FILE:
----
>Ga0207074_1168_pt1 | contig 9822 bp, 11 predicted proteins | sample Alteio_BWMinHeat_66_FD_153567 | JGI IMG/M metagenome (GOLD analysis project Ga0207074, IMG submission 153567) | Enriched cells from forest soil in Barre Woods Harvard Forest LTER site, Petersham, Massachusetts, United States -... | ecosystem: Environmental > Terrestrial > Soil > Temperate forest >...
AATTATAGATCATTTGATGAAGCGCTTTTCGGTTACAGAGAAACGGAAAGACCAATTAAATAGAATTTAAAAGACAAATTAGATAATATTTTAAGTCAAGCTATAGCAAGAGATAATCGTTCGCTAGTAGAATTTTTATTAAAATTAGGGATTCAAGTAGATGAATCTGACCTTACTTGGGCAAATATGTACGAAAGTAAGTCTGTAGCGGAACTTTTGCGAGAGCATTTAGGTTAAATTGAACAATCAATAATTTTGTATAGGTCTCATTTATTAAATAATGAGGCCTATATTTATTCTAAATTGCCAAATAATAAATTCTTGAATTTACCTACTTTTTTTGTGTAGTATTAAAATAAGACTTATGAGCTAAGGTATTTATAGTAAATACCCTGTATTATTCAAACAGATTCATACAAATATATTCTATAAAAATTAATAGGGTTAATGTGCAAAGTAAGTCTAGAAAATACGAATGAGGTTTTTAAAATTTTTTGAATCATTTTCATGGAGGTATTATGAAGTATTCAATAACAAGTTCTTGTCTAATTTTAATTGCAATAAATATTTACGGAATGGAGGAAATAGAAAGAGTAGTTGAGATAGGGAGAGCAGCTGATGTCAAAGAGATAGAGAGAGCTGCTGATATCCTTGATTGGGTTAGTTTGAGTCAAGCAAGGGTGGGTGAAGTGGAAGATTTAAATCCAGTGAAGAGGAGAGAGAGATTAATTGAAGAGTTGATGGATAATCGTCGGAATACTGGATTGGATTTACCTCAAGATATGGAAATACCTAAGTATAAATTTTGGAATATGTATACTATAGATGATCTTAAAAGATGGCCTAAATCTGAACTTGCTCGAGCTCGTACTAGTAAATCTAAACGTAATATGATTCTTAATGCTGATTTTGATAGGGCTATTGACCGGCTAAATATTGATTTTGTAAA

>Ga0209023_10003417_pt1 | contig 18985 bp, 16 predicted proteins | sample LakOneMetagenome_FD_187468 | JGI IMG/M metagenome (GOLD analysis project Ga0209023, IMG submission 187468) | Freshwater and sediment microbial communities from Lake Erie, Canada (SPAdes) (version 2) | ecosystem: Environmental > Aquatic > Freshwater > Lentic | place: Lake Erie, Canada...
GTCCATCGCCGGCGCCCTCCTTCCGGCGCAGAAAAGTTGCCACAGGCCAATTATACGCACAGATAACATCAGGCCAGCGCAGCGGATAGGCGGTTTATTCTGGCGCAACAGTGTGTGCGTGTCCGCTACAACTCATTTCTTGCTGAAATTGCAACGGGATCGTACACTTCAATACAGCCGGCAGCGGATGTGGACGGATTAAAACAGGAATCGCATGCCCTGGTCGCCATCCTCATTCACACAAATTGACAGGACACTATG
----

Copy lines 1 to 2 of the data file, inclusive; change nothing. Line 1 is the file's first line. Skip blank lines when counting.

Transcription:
>Ga0207074_1168_pt1 | contig 9822 bp, 11 predicted proteins | sample Alteio_BWMinHeat_66_FD_153567 | JGI IMG/M metagenome (GOLD analysis project Ga0207074, IMG submission 153567) | Enriched cells from forest soil in Barre Woods Harvard Forest LTER site, Petersham, Massachusetts, United States -... | ecosystem: Environmental > Terrestrial > Soil > Temperate forest >...
AATTATAGATCATTTGATGAAGCGCTTTTCGGTTACAGAGAAACGGAAAGACCAATTAAATAGAATTTAAAAGACAAATTAGATAATATTTTAAGTCAAGCTATAGCAAGAGATAATCGTTCGCTAGTAGAATTTTTATTAAAATTAGGGATTCAAGTAGATGAATCTGACCTTACTTGGGCAAATATGTACGAAAGTAAGTCTGTAGCGGAACTTTTGCGAGAGCATTTAGGTTAAATTGAACAATCAATAATTTTGTATAGGTCTCATTTATTAAATAATGAGGCCTATATTTATTCTAAATTGCCAAATAATAAATTCTTGAATTTACCTACTTTTTTTGTGTAGTATTAAAATAAGACTTATGAGCTAAGGTATTTATAGTAAATACCCTGTATTATTCAAACAGATTCATACAAATATATTCTATAAAAATTAATAGGGTTAATGTGCAAAGTAAGTCTAGAAAATACGAATGAGGTTTTTAAAATTTTTTGAATCATTTTCATGGAGGTATTATGAAGTATTCAATAACAAGTTCTTGTCTAATTTTAATTGCAATAAATATTTACGGAATGGAGGAAATAGAAAGAGTAGTTGAGATAGGGAGAGCAGCTGATGTCAAAGAGATAGAGAGAGCTGCTGATATCCTTGATTGGGTTAGTTTGAGTCAAGCAAGGGTGGGTGAAGTGGAAGATTTAAATCCAGTGAAGAGGAGAGAGAGATTAATTGAAGAGTTGATGGATAATCGTCGGAATACTGGATTGGATTTACCTCAAGATATGGAAATACCTAAGTATAAATTTTGGAATATGTATACTATAGATGATCTTAAAAGATGGCCTAAATCTGAACTTGCTCGAGCTCGTACTAGTAAATCTAAACGTAATATGATTCTTAATGCTGATTTTGATAGGGCTATTGACCGGCTAAATATTGATTTTGTAAA